I get that. I understand that what I'm asking is too much. So I don't even have heart left to try. I want to keep my heart open, I do. My God has asked it of me. But it is a constant reminder that I will never be enough, that I never have been enough. I am not an easy person to know. But I won't change that. The very things that make me hard to date, things like my family, my education and career, my fears of objectification, are the things I have earned through the blood, sweat, and tears of my last ten years. I have been forged in fires that may not be much to anyone else, but they were ultimate to me. I can't throw that away and become weak again for the mere sake of romantic attachment. So maybe I do judge too harshly, but I've learned to stop giving the benefit of the doubt to people. That is how I've survived. No one but God has the right to ask me to give that up, and so far, He seems content with it no matter how I've begged to have it taken away.
And so, the part that really hurts, I feel like I'm failing God. The part of my life on which I currently spend the most energy—my children—will be largely gone within the next ten to fifteen years. Then, I might have a schedule with a little more room in it. But by then, it will be too late to do what the Lord has asked of me.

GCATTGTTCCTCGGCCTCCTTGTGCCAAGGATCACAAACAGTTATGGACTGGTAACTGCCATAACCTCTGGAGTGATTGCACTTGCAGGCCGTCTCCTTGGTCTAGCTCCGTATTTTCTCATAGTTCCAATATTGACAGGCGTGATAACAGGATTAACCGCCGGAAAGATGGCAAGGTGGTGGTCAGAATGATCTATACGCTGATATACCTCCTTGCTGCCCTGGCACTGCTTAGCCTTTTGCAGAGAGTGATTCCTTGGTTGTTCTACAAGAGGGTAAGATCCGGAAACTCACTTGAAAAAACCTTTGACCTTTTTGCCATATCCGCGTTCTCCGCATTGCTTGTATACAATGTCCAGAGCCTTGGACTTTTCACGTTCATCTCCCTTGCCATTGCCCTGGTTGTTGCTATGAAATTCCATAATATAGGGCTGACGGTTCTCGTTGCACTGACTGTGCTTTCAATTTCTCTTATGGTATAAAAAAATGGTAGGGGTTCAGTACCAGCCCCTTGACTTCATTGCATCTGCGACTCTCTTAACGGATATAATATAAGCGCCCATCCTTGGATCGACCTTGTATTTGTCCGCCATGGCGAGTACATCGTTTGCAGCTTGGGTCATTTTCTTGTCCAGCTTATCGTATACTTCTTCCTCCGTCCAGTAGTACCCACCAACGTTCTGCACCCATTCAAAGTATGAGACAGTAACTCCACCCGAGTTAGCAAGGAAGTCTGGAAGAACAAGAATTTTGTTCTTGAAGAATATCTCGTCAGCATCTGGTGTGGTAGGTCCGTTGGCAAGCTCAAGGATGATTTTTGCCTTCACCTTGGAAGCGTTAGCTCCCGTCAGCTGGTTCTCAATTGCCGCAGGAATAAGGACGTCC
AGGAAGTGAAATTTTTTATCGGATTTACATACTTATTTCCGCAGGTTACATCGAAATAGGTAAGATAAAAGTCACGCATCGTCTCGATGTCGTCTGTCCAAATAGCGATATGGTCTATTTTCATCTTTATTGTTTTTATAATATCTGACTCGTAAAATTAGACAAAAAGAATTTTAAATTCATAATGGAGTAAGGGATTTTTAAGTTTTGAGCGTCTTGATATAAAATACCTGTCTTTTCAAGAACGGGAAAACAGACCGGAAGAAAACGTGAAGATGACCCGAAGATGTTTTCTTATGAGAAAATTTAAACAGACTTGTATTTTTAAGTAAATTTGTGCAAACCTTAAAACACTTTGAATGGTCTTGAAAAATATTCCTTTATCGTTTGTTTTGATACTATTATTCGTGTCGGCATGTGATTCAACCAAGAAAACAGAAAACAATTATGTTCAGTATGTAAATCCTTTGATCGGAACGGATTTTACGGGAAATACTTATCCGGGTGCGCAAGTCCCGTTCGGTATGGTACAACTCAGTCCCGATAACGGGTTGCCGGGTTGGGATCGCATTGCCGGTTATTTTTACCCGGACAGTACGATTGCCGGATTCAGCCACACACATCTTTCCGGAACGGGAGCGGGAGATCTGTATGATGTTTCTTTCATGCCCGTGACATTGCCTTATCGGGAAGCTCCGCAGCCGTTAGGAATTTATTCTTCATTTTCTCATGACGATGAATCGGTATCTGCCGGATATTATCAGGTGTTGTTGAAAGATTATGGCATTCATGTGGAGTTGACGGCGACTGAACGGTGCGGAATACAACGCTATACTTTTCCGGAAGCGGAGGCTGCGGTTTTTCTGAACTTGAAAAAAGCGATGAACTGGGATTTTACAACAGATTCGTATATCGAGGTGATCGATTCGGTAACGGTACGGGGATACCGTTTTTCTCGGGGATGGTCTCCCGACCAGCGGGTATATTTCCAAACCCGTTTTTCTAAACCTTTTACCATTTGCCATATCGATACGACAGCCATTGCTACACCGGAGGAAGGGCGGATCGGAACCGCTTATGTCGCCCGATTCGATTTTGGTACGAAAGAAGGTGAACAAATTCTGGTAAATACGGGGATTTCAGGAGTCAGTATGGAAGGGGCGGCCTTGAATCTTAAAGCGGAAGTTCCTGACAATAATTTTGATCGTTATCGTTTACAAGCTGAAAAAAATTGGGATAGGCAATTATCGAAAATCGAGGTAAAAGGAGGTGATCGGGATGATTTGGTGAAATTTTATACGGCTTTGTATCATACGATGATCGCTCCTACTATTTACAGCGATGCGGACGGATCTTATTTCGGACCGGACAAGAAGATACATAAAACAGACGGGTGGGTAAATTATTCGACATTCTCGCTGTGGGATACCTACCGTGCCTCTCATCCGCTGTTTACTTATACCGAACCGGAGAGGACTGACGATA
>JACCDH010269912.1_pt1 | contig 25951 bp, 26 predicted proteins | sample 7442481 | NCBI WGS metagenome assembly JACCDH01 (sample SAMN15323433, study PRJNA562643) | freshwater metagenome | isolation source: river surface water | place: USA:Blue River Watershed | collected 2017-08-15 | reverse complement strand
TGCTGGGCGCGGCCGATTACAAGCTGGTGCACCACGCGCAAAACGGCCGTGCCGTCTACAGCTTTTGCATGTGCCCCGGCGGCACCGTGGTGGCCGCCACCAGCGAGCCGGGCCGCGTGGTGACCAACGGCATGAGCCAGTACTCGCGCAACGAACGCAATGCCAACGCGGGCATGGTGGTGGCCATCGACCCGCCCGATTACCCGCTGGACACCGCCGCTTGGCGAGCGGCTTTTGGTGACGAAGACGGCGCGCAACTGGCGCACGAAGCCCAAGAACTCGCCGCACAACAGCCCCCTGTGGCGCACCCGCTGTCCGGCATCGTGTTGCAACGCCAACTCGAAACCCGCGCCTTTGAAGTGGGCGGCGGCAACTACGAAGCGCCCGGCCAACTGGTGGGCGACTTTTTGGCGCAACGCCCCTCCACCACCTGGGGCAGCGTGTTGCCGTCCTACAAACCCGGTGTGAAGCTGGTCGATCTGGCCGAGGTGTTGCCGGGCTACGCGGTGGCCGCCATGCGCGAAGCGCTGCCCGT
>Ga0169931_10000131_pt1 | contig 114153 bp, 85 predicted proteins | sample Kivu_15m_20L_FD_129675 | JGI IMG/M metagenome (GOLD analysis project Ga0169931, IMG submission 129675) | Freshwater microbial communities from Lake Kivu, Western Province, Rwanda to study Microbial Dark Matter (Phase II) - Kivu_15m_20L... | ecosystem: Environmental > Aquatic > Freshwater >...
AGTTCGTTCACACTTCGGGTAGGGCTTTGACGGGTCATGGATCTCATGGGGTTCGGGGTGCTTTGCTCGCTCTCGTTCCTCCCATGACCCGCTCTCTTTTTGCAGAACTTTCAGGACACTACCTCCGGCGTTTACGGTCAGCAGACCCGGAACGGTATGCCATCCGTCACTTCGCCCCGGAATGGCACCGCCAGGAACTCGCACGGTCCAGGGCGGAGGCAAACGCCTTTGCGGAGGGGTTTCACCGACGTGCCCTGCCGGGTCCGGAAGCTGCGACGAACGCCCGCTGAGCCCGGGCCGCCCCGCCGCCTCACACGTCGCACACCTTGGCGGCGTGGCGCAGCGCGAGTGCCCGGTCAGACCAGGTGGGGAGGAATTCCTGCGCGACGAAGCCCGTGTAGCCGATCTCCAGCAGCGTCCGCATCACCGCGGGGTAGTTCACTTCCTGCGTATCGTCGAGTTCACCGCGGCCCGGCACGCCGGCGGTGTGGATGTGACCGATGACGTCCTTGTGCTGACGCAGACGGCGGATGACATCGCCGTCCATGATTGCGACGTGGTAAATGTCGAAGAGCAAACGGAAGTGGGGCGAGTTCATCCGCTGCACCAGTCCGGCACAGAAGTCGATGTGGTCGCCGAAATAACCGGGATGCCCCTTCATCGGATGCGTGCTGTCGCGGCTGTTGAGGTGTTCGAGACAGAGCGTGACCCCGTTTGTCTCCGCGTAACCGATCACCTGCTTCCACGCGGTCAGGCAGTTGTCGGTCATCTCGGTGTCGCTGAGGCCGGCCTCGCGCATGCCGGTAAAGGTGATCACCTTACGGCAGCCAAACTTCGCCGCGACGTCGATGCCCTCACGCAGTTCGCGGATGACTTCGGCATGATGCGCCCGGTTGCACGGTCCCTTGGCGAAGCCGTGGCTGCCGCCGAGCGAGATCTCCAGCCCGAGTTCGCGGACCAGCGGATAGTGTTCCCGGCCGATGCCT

I never felt unconditional love from anyone until my children came into my life. It is amazing to watch them grow, sort through the problems of their lives. It is a deep and indescribable honor to be their mother. Even when they bicker, I never lose sight of that honor.
Those who knew me before my marriage would never have recognized me afterwards. I have lost my fire, my determination to conquer weakness. My energy is gone. Now, sadder and wiser, I am a little more who I once was, but not entirely. Never entirely. I know now that I can be hurt. I know now that the things I love most are the things in which I'm going to fail. I understand now that my effort to fulfill the will of God is almost as likely to betray it. I'm a softer, more patient person. I am banked coals where I was once a bonfire. Still hot, maybe hotter, but not nearly as active.
I find it difficult to live this life, though I know there is much worse out there. But there is a joy that runs through my life. My joy, now, is not in hopes of being a good disciple of Christ. It is not in any sort of assurance that I will be acceptable to Him, nor that I will be able to accomplish things He has asked of me. I glean my joy, like Ruth in the fields, one grain at a time. In the laughter of my children, in their drawings and games, in the flight of a ladybug in my garden, or the smell of earthworms and loam. My joy is in going to the store and hearing a dad play with his daughter, in striking up conversations with strangers in the line and absorbing a small slice of their life, to taste how mine might have been different.